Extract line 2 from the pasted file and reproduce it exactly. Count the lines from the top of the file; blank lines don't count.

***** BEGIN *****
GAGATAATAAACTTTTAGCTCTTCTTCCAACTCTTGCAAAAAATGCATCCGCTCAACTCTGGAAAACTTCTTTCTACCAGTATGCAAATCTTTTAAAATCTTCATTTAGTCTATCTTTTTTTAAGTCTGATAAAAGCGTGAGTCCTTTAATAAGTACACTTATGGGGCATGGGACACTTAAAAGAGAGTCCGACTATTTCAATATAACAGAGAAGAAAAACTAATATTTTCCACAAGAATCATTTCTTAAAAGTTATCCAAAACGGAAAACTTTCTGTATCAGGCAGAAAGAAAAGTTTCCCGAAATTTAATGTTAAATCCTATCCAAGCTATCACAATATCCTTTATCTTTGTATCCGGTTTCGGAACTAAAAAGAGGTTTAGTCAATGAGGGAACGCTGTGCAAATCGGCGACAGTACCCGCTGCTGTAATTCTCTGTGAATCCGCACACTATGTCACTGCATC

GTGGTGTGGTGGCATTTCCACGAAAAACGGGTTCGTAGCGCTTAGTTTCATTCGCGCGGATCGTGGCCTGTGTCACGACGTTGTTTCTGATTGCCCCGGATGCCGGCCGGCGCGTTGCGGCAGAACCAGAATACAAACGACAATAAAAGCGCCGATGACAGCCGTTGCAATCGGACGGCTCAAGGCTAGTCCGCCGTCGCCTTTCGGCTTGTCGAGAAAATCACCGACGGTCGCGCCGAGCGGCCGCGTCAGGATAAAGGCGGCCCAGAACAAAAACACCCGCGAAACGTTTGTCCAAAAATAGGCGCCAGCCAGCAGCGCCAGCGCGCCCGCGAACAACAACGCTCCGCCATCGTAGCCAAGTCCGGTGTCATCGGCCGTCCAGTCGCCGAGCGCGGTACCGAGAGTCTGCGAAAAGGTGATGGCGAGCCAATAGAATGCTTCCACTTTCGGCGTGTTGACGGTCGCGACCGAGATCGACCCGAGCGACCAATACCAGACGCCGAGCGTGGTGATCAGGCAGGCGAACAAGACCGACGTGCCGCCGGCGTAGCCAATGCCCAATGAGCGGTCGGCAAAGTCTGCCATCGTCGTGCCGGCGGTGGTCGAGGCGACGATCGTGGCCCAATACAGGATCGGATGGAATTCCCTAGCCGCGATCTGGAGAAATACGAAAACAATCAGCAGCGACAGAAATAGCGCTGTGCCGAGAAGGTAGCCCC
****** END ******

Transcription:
GTGGTGTGGTGGCATTTCCACGAAAAACGGGTTCGTAGCGCTTAGTTTCATTCGCGCGGATCGTGGCCTGTGTCACGACGTTGTTTCTGATTGCCCCGGATGCCGGCCGGCGCGTTGCGGCAGAACCAGAATACAAACGACAATAAAAGCGCCGATGACAGCCGTTGCAATCGGACGGCTCAAGGCTAGTCCGCCGTCGCCTTTCGGCTTGTCGAGAAAATCACCGACGGTCGCGCCGAGCGGCCGCGTCAGGATAAAGGCGGCCCAGAACAAAAACACCCGCGAAACGTTTGTCCAAAAATAGGCGCCAGCCAGCAGCGCCAGCGCGCCCGCGAACAACAACGCTCCGCCATCGTAGCCAAGTCCGGTGTCATCGGCCGTCCAGTCGCCGAGCGCGGTACCGAGAGTCTGCGAAAAGGTGATGGCGAGCCAATAGAATGCTTCCACTTTCGGCGTGTTGACGGTCGCGACCGAGATCGACCCGAGCGACCAATACCAGACGCCGAGCGTGGTGATCAGGCAGGCGAACAAGACCGACGTGCCGCCGGCGTAGCCAATGCCCAATGAGCGGTCGGCAAAGTCTGCCATCGTCGTGCCGGCGGTGGTCGAGGCGACGATCGTGGCCCAATACAGGATCGGATGGAATTCCCTAGCCGCGATCTGGAGAAATACGAAAACAATCAGCAGCGACAGAAATAGCGCTGTGCCGAGAAGGTAGCCCC